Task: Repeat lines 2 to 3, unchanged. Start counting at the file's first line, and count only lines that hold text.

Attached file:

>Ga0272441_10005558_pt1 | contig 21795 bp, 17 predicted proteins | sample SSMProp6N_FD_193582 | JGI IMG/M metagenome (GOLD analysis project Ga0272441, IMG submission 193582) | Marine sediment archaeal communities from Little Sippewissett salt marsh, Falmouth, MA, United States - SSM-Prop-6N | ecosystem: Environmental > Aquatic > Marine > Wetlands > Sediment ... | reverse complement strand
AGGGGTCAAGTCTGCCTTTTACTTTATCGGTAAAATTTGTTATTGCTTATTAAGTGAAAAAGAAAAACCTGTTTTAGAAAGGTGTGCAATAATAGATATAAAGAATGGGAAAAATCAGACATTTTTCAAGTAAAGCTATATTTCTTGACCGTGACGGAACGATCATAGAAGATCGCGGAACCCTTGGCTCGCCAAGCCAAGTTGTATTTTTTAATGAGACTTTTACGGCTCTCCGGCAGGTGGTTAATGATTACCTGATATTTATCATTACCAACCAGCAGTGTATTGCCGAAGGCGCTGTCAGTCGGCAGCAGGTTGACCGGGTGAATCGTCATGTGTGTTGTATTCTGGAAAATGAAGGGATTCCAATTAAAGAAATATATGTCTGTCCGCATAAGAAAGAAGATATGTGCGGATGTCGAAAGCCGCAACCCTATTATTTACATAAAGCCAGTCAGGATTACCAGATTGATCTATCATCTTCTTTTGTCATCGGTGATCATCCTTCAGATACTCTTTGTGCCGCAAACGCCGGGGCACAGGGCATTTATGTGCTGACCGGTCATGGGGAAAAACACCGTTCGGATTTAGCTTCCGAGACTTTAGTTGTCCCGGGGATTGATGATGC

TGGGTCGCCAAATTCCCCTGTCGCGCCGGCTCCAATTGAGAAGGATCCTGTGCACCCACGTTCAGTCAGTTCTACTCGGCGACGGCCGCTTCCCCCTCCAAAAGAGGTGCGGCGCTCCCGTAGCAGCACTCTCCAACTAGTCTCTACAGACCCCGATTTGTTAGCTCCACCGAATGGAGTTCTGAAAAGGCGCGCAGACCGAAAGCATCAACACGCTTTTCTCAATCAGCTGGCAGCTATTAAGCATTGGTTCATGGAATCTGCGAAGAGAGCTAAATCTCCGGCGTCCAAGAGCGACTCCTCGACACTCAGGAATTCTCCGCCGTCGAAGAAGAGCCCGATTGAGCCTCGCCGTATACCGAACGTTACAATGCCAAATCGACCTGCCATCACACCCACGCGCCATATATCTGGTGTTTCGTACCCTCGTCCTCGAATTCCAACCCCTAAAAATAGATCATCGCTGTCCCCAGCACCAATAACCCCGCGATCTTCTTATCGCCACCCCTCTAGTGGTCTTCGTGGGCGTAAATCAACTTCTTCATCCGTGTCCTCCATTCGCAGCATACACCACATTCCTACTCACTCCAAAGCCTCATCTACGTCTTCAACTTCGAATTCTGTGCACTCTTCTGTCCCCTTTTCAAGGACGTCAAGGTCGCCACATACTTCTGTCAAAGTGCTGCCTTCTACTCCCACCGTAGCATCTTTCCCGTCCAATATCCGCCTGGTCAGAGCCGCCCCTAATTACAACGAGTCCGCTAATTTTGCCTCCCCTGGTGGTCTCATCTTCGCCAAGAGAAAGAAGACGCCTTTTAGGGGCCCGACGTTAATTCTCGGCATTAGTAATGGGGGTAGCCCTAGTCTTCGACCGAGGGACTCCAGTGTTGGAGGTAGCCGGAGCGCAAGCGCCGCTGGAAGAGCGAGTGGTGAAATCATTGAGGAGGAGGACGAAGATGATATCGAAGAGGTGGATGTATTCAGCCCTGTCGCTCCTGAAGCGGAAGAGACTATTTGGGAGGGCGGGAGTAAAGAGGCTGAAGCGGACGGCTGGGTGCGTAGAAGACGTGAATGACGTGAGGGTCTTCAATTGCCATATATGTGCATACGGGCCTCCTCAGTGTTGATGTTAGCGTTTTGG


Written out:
AGGGGTCAAGTCTGCCTTTTACTTTATCGGTAAAATTTGTTATTGCTTATTAAGTGAAAAAGAAAAACCTGTTTTAGAAAGGTGTGCAATAATAGATATAAAGAATGGGAAAAATCAGACATTTTTCAAGTAAAGCTATATTTCTTGACCGTGACGGAACGATCATAGAAGATCGCGGAACCCTTGGCTCGCCAAGCCAAGTTGTATTTTTTAATGAGACTTTTACGGCTCTCCGGCAGGTGGTTAATGATTACCTGATATTTATCATTACCAACCAGCAGTGTATTGCCGAAGGCGCTGTCAGTCGGCAGCAGGTTGACCGGGTGAATCGTCATGTGTGTTGTATTCTGGAAAATGAAGGGATTCCAATTAAAGAAATATATGTCTGTCCGCATAAGAAAGAAGATATGTGCGGATGTCGAAAGCCGCAACCCTATTATTTACATAAAGCCAGTCAGGATTACCAGATTGATCTATCATCTTCTTTTGTCATCGGTGATCATCCTTCAGATACTCTTTGTGCCGCAAACGCCGGGGCACAGGGCATTTATGTGCTGACCGGTCATGGGGAAAAACACCGTTCGGATTTAGCTTCCGAGACTTTAGTTGTCCCGGGGATTGATGATGC

TGGGTCGCCAAATTCCCCTGTCGCGCCGGCTCCAATTGAGAAGGATCCTGTGCACCCACGTTCAGTCAGTTCTACTCGGCGACGGCCGCTTCCCCCTCCAAAAGAGGTGCGGCGCTCCCGTAGCAGCACTCTCCAACTAGTCTCTACAGACCCCGATTTGTTAGCTCCACCGAATGGAGTTCTGAAAAGGCGCGCAGACCGAAAGCATCAACACGCTTTTCTCAATCAGCTGGCAGCTATTAAGCATTGGTTCATGGAATCTGCGAAGAGAGCTAAATCTCCGGCGTCCAAGAGCGACTCCTCGACACTCAGGAATTCTCCGCCGTCGAAGAAGAGCCCGATTGAGCCTCGCCGTATACCGAACGTTACAATGCCAAATCGACCTGCCATCACACCCACGCGCCATATATCTGGTGTTTCGTACCCTCGTCCTCGAATTCCAACCCCTAAAAATAGATCATCGCTGTCCCCAGCACCAATAACCCCGCGATCTTCTTATCGCCACCCCTCTAGTGGTCTTCGTGGGCGTAAATCAACTTCTTCATCCGTGTCCTCCATTCGCAGCATACACCACATTCCTACTCACTCCAAAGCCTCATCTACGTCTTCAACTTCGAATTCTGTGCACTCTTCTGTCCCCTTTTCAAGGACGTCAAGGTCGCCACATACTTCTGTCAAAGTGCTGCCTTCTACTCCCACCGTAGCATCTTTCCCGTCCAATATCCGCCTGGTCAGAGCCGCCCCTAATTACAACGAGTCCGCTAATTTTGCCTCCCCTGGTGGTCTCATCTTCGCCAAGAGAAAGAAGACGCCTTTTAGGGGCCCGACGTTAATTCTCGGCATTAGTAATGGGGGTAGCCCTAGTCTTCGACCGAGGGACTCCAGTGTTGGAGGTAGCCGGAGCGCAAGCGCCGCTGGAAGAGCGAGTGGTGAAATCATTGAGGAGGAGGACGAAGATGATATCGAAGAGGTGGATGTATTCAGCCCTGTCGCTCCTGAAGCGGAAGAGACTATTTGGGAGGGCGGGAGTAAAGAGGCTGAAGCGGACGGCTGGGTGCGTAGAAGACGTGAATGACGTGAGGGTCTTCAATTGCCATATATGTGCATACGGGCCTCCTCAGTGTTGATGTTAGCGTTTTGG